Bilderberg Group

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The front cover of the allegedly privately circulated report of the 1980 Bilderberg conference in Bad Aachen, Germany.

The front cover of the allegedly privately circulated report of the 1980 Bilderberg conference in Bad Aachen, Germany.

The Bilderberg Group, Bilderberg conference, or Bilderberg Club is an unofficial annual invitation-only conference of around 130 guests, most of whom are persons of influence in the fields of business, media and politics.

The elite group meets annually at luxury hotels or resorts throughout the world — normally in Europe — and once every four years in the United States or Canada. It has an office in Leiden, South Holland, Netherlands.[1] The 2007 conference took place from May 31 to June 3 at the Ritz-Carlton Hotel in Istanbul, Turkey.[2]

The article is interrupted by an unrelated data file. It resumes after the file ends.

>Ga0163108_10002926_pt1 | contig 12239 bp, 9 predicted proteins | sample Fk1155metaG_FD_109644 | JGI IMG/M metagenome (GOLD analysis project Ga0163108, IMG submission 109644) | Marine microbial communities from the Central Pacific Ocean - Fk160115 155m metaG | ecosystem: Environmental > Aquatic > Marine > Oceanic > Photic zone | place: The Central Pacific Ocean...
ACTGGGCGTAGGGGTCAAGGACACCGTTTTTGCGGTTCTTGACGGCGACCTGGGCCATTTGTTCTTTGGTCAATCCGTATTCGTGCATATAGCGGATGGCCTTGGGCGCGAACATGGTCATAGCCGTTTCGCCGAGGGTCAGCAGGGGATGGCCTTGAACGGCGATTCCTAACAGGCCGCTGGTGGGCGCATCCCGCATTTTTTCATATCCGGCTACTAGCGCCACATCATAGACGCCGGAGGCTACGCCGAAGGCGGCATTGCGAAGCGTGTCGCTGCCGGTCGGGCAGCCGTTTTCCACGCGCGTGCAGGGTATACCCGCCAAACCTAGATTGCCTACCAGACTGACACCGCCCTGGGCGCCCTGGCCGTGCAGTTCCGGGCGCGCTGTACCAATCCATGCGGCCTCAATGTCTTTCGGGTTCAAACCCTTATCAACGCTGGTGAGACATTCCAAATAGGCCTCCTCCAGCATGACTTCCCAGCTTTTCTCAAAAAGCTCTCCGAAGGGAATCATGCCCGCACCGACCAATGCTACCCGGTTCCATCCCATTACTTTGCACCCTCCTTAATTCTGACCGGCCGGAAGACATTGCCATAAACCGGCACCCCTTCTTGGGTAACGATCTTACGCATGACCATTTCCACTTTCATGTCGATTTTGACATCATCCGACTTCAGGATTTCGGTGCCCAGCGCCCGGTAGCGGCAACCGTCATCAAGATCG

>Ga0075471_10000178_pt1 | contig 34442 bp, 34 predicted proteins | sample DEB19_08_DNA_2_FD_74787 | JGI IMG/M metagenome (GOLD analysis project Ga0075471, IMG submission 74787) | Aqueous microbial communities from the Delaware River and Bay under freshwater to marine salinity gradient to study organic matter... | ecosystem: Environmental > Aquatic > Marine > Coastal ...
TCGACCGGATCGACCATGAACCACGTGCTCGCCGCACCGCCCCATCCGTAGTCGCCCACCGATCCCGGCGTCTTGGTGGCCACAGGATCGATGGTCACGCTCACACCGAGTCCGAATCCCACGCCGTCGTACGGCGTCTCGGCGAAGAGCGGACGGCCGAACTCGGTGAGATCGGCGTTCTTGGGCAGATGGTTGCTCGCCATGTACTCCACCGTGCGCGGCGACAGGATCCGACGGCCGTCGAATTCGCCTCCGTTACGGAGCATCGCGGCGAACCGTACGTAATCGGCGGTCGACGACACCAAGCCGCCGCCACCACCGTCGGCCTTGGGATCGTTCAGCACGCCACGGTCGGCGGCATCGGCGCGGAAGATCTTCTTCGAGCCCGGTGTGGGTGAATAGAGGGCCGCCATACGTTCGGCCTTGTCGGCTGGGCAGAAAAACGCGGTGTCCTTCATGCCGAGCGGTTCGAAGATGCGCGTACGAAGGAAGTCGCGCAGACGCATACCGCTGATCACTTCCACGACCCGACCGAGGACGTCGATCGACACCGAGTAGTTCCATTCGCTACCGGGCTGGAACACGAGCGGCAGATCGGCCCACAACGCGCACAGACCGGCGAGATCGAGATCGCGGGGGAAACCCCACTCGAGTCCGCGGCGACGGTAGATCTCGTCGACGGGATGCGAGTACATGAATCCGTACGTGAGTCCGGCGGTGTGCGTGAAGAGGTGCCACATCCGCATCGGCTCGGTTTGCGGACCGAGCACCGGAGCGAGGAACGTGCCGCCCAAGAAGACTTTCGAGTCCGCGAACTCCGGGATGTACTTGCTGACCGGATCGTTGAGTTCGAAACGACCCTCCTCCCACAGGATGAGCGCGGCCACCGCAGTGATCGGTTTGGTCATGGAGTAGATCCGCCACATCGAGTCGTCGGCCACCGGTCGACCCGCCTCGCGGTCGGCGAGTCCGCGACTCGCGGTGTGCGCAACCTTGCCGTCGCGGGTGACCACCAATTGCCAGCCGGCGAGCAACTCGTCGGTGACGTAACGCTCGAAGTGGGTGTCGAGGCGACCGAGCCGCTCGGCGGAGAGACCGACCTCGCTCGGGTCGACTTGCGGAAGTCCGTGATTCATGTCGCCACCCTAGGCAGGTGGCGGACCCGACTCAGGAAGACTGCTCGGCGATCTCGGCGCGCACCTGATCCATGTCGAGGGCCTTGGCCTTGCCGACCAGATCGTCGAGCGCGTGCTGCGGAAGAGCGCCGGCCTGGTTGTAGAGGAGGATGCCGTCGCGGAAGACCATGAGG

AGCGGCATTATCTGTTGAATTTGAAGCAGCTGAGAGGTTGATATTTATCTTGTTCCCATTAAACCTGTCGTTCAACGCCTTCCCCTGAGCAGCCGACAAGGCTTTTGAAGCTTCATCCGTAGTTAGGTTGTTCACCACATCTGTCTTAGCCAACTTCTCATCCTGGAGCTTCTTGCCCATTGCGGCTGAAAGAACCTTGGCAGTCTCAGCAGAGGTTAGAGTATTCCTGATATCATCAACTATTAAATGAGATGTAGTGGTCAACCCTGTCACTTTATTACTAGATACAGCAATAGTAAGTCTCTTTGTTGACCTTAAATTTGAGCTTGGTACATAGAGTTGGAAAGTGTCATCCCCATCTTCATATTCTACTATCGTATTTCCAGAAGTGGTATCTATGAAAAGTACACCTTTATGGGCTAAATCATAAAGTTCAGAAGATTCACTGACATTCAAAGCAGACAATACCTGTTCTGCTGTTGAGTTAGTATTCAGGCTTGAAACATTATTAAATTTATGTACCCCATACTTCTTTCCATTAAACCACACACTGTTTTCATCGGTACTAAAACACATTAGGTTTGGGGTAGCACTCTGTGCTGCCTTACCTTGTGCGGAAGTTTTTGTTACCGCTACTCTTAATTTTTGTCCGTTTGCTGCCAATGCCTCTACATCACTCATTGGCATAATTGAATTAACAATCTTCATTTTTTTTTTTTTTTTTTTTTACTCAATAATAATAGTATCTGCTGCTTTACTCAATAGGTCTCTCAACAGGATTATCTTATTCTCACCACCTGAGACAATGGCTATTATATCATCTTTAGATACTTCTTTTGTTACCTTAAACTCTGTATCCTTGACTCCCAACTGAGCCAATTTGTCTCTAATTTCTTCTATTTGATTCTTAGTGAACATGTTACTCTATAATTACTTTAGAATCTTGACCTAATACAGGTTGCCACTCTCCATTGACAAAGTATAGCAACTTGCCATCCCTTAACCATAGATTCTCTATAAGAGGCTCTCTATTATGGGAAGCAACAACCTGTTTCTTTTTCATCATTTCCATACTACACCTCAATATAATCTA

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[edit] Origin and purpose

The original Bilderberg conference was held at the Hotel de Bilderberg, near Arnhem in The Netherlands, from May 29 to May 31, 1954. The meeting was initiated by several people, including Joseph Retinger, concerned about the growth of anti-Americanism in Western Europe, who proposed an international conference at which leaders from European countries and the United States would be brought together with the aim of promoting understanding between the cultures of United States of America and Western Europe.[3]